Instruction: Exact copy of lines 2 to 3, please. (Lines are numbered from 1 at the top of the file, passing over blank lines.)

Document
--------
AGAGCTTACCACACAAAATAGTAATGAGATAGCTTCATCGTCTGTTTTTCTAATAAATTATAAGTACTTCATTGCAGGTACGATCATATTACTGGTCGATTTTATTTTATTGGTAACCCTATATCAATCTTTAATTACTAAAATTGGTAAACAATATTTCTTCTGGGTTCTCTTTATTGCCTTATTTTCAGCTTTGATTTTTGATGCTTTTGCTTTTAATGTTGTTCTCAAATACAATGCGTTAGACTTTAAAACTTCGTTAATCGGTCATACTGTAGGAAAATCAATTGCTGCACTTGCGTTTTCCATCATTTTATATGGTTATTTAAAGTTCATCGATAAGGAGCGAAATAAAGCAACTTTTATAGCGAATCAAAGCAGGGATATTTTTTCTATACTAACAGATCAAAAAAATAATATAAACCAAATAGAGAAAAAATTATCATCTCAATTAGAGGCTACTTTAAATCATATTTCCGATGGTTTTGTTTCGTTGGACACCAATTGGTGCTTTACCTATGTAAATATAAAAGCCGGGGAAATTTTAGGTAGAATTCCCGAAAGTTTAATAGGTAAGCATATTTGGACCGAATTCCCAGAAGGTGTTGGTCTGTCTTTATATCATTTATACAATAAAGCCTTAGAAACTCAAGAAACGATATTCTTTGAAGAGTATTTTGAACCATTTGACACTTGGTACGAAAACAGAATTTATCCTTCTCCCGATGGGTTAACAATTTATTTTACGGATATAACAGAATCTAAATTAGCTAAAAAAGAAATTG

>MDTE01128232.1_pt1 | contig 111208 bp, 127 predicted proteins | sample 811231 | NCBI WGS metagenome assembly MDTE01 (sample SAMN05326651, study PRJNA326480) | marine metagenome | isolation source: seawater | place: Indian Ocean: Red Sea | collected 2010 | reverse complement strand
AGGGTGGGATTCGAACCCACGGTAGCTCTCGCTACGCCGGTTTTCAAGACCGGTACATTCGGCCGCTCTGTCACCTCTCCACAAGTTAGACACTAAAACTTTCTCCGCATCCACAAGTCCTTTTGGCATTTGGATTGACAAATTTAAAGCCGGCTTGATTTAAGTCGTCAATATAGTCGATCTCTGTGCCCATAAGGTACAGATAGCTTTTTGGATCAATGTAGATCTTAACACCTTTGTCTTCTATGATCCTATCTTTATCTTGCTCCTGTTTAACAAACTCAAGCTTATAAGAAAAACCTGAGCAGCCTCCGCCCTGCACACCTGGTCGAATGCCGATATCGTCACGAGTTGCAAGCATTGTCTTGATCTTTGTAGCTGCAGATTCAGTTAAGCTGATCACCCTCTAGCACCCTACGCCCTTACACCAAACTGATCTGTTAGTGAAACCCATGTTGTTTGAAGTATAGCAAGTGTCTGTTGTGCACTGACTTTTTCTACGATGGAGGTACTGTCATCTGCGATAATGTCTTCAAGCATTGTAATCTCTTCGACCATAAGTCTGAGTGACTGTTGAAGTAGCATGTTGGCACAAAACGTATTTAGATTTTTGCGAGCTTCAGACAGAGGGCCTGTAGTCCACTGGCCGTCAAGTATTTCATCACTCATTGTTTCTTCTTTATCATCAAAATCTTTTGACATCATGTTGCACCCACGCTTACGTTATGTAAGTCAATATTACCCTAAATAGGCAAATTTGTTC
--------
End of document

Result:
>MDTE01128232.1_pt1 | contig 111208 bp, 127 predicted proteins | sample 811231 | NCBI WGS metagenome assembly MDTE01 (sample SAMN05326651, study PRJNA326480) | marine metagenome | isolation source: seawater | place: Indian Ocean: Red Sea | collected 2010 | reverse complement strand
AGGGTGGGATTCGAACCCACGGTAGCTCTCGCTACGCCGGTTTTCAAGACCGGTACATTCGGCCGCTCTGTCACCTCTCCACAAGTTAGACACTAAAACTTTCTCCGCATCCACAAGTCCTTTTGGCATTTGGATTGACAAATTTAAAGCCGGCTTGATTTAAGTCGTCAATATAGTCGATCTCTGTGCCCATAAGGTACAGATAGCTTTTTGGATCAATGTAGATCTTAACACCTTTGTCTTCTATGATCCTATCTTTATCTTGCTCCTGTTTAACAAACTCAAGCTTATAAGAAAAACCTGAGCAGCCTCCGCCCTGCACACCTGGTCGAATGCCGATATCGTCACGAGTTGCAAGCATTGTCTTGATCTTTGTAGCTGCAGATTCAGTTAAGCTGATCACCCTCTAGCACCCTACGCCCTTACACCAAACTGATCTGTTAGTGAAACCCATGTTGTTTGAAGTATAGCAAGTGTCTGTTGTGCACTGACTTTTTCTACGATGGAGGTACTGTCATCTGCGATAATGTCTTCAAGCATTGTAATCTCTTCGACCATAAGTCTGAGTGACTGTTGAAGTAGCATGTTGGCACAAAACGTATTTAGATTTTTGCGAGCTTCAGACAGAGGGCCTGTAGTCCACTGGCCGTCAAGTATTTCATCACTCATTGTTTCTTCTTTATCATCAAAATCTTTTGACATCATGTTGCACCCACGCTTACGTTATGTAAGTCAATATTACCCTAAATAGGCAAATTTGTTC